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Another solicitor struck off for not paying counsel’s fees

October 17th, 2012 · No Comments

A South Australian solicitor has been struck off for a panoply of wrongs, one of which included failing to pay counsel’s fees: Legal Practitioners Conduct Board v Wharff [2012] SASCFC 116.  On this subject, broadly construed, see also: Council of the Law Society of NSW v PJB [2012] NSWADT 153Council of the Law Society of NSW v ML [2012] NSWADT 146, and Council of the Law Society of NSW v HI [2012] NSWADT 203 (where the NSW solicitor was struck off).  See also Legal Services Board v G-J [2012] VSCA 68 (re the Quistclose trust which may arise when a client pays solicitors moneys for the specific purpose of paying counsel’s fees), Victoria Lawyers RPA Limited v M O Lawyers Lawyers Pty Ltd TO217 of 2002, 31 October 2001 and Law Institute of Victoria Limited v SO & GS,TO555 & TO556 of 2005 10 November 2005, and Legal Services Commissioner v JHMcC [2011] VCAT 231 noted in this post.

In Wharff,  A Full Court of the South Australian Supreme Court (Kourakis CJ, Blue and Stanley JJ) said:

‘A solicitor who engages a barrister or solicitor agent undertakes a personal liability, either in honour or in contract as the case may be, to pay the barrister’s or agent’s fees, unless otherwise agreed.[3]  Where a legal practitioner undertakes such a personal liability, it is unethical to ignore his or her obligation, and hence a wilful or persistent refusal or failure to pay fees can amount to unprofessional conduct.[4]’


[3]    Rhodes v Fielder, Jones and Harrison [1918-19] All ER 846 at 847 per Lush J (Sanke J agreeing); Re Robb (1996) 134 FLR 294 at 310 per Myles CJ, Gallop and Higgins JJ.

[4]    Rhodes v Fielder, Jones and Harrisons [1918-19] All ER 846 at 847 per Lush J (Sanke J agreeing); Law Society of New South Wales v McCarthy [2002] NSWADT 58 at [46] per Malloy, Robinson QC and Kirk; Law Society of New South Wales v Graham [2007] NSWADT 67 at [29] per Karpin ADCJ, Pheils and Fitzgerald.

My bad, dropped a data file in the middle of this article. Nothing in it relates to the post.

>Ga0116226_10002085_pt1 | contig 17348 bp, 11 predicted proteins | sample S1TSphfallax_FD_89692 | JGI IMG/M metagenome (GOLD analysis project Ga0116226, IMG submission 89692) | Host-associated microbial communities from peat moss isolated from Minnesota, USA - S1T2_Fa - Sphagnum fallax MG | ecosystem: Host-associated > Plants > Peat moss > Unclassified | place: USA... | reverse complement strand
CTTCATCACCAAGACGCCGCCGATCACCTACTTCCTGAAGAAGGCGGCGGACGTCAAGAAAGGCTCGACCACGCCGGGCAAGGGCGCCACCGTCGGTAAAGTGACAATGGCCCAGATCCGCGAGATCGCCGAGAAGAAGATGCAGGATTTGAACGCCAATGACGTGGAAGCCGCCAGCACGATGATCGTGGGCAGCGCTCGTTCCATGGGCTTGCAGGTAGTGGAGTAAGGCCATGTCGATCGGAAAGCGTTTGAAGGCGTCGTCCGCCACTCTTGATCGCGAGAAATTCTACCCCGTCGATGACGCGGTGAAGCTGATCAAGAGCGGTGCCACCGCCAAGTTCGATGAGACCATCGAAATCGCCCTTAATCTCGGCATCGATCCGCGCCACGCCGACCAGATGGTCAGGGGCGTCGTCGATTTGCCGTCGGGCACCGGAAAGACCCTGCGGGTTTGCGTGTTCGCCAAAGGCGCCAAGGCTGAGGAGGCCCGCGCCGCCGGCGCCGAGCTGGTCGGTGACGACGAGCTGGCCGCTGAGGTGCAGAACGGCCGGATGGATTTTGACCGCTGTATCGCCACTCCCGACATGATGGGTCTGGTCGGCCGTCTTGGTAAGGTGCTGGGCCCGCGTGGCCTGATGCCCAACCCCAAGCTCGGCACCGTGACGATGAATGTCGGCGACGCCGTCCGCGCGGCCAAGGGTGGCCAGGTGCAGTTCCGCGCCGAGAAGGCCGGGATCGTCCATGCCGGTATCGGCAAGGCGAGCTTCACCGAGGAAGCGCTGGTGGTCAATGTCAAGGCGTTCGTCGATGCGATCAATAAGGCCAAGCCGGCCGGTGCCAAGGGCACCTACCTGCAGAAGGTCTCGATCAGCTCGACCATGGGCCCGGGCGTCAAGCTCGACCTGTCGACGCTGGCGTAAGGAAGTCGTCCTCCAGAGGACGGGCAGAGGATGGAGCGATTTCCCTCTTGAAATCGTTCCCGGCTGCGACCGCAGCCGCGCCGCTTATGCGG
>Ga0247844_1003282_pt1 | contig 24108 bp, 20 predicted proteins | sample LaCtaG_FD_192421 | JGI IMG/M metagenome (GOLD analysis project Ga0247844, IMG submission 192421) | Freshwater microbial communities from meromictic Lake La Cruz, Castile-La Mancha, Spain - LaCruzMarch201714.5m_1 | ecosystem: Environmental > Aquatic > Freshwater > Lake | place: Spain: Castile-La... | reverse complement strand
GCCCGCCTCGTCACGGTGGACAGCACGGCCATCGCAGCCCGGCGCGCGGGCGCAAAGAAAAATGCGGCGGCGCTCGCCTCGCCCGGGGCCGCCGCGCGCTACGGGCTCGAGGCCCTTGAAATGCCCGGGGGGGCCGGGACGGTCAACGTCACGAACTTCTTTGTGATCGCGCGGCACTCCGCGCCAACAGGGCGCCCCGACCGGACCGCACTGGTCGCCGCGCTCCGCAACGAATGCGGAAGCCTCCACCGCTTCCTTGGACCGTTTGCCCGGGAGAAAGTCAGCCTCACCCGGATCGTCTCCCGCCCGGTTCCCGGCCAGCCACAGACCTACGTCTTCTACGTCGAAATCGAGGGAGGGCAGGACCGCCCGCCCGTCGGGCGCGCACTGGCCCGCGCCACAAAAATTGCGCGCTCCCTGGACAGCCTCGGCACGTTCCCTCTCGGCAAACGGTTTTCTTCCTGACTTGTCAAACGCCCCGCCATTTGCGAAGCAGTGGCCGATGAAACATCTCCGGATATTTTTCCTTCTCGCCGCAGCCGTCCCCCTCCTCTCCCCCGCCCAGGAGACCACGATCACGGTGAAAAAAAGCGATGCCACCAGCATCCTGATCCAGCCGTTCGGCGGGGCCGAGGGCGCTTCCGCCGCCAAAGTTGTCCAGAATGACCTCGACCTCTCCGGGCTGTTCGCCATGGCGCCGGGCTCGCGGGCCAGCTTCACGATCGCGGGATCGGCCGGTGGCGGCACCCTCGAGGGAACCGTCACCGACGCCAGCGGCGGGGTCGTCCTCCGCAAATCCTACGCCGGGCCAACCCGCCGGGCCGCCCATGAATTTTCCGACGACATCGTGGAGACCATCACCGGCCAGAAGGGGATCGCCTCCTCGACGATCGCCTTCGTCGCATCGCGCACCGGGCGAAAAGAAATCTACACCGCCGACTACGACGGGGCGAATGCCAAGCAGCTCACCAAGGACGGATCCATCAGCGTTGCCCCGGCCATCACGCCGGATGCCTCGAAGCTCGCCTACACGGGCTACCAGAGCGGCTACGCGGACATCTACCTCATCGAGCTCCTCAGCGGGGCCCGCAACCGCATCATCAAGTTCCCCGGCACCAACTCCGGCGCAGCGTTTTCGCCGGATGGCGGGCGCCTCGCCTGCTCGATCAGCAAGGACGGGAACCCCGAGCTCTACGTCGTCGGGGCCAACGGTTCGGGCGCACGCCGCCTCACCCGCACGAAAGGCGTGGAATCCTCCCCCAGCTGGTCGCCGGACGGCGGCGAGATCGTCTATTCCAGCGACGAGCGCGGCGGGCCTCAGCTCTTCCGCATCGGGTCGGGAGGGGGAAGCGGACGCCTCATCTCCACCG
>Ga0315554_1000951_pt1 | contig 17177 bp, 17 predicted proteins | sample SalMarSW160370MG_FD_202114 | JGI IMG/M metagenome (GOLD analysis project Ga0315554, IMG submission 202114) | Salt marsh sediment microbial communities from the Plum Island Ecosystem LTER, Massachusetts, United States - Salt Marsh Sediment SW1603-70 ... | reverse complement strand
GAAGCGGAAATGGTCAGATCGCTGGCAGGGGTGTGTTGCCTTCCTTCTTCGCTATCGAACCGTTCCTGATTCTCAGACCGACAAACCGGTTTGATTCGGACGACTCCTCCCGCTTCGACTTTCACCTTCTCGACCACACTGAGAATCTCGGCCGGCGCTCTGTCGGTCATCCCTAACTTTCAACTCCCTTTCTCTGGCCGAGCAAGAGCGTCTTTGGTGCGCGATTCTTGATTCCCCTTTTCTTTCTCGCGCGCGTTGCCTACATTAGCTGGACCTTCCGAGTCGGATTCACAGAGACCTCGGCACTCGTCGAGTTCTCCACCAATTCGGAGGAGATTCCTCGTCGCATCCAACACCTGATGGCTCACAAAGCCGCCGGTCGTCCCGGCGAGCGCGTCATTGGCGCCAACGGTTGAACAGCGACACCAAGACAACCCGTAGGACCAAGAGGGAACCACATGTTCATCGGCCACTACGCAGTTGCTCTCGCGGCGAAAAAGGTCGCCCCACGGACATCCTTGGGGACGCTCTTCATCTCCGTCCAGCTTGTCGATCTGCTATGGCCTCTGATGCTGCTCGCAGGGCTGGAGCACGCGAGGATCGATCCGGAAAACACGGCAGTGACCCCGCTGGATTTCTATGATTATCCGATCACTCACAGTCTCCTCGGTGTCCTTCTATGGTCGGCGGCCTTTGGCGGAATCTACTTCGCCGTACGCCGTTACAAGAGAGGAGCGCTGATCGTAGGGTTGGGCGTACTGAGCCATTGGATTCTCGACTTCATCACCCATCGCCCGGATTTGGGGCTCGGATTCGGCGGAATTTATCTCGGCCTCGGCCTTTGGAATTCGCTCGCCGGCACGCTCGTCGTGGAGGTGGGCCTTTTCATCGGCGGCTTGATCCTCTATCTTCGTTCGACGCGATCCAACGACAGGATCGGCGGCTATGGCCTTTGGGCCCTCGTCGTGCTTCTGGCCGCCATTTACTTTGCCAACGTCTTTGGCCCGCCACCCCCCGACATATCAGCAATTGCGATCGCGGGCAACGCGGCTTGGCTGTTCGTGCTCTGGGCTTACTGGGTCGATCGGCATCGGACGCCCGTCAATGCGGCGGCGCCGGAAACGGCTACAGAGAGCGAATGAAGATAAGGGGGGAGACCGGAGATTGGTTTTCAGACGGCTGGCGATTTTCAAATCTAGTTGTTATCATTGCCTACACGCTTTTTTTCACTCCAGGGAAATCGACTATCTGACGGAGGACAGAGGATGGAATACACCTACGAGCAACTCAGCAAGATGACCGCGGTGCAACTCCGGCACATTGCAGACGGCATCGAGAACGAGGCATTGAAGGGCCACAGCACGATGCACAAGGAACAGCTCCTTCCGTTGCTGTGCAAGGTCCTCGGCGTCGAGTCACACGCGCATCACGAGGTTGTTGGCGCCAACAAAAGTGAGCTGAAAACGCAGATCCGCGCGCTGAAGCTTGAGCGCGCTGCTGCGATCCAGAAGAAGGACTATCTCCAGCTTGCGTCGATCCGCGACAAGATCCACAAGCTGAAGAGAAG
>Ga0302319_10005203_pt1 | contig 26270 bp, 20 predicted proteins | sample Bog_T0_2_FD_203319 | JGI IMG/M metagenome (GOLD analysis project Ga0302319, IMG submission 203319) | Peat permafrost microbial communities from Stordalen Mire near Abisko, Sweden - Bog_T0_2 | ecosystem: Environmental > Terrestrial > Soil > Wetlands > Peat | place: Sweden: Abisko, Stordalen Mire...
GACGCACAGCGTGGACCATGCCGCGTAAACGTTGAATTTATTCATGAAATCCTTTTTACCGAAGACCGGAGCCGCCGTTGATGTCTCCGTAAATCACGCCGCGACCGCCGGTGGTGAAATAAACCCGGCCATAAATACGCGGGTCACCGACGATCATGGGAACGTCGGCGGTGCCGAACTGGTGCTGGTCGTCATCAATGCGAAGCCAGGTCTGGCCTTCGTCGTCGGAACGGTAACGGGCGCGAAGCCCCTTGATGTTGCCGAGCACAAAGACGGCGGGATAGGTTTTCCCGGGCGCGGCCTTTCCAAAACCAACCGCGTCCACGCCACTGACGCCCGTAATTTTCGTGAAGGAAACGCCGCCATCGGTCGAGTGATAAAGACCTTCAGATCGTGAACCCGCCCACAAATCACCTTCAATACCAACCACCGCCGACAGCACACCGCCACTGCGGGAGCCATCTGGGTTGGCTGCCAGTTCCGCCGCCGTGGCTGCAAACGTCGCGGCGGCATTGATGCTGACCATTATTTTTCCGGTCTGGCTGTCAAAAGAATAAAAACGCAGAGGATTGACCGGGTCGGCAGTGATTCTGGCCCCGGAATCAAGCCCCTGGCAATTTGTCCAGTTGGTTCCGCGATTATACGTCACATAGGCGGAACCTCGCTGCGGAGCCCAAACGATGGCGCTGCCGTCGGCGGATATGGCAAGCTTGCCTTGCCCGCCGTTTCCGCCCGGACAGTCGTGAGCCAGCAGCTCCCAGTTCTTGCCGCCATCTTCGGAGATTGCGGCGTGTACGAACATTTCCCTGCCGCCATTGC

The full passage is as follows:

‘Failure and refusal to pay barrister’s and agent’s fees

  1. In December 2001, the practitioner engaged Mr Hamwood, a barrister, to appear in the Family Court in Brisbane.  On 12 December, Mr Hamwood rendered an account for $1,980.  The practitioner never paid that account or any part of it.
  2. In late 2001 or early 2002, the practitioner instructed Mr McKell, a solicitor, to act as his agent in two matters in New South Wales.  Mr McKell rendered accounts which the practitioner never paid.  On 21 March 2002, the practitioner spoke and wrote to Mr McKell.  He said that he would pay the outstanding costs by the end of March.  On that basis, Mr McKell undertook further work in one of the matters, but the practitioner failed to make any payment.
  3. Each of Mr Hamwood and Mr McKell complained to the Board.  In December 2002, the Board published their complaints to the practitioner and sought a response within 14 days.  Despite several reminders, the practitioner did not respond to the complaint by Mr Hamwood until March 2003, when he gave a limited response and sought two weeks in which to provide a more substantive response. Despite further reminders, he did not provide the more substantive response in relation to Mr Hamwood or his response in relation to Mr McKell until March and April 2004.
  4. A solicitor who engages a barrister or solicitor agent undertakes a personal liability, either in honour or in contract as the case may be, to pay the barrister’s or agent’s fees, unless otherwise agreed.[3]  Where a legal practitioner undertakes such a personal liability, it is unethical to ignore his or her obligation, and hence a wilful or persistent refusal or failure to pay fees can amount to unprofessional conduct.[4]

    [3]    Rhodes v Fielder, Jones and Harrison [1918-19] All ER 846 at 847 per Lush J (Sanke J agreeing); Re Robb (1996) 134 FLR 294 at 310 per Myles CJ, Gallop and Higgins JJ.

    [4]    Rhodes v Fielder, Jones and Harrisons [1918-19] All ER 846 at 847 per Lush J (Sanke J agreeing); Law Society of New South Wales v McCarthy [2002] NSWADT 58 at [46] per Malloy, Robinson QC and Kirk; Law Society of New South Wales v Graham [2007] NSWADT 67 at [29] per Karpin ADCJ, Pheils and Fitzgerald.


  5. The practitioner not only failed to meet his professional obligation to pay Mr Hamwood and Mr McKell, but he compounded his failure by failing to respond satisfactorily to communications from the complainants and the Board.  It is evident that there was no bona fide dispute concerning the practitioner’s liability to pay the fees because his counsel submitted to the Tribunal that the only reasons the fees were not paid was because he did not have the financial resources to pay them.  However, the fees were incurred within the first 12 months of the practitioner’s practice on his own account, he continued to practice thereafter for over a year without paying the fees, he did not advance to the complainants or the Board while he was practising an inability to pay the fees as his reason for not having paid them, and he had induced Mr McKell to continue to act on the basis of a promise to pay the fees within 10 days.’

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Tags: Misconduct · Professional fees and disbursements · Striking off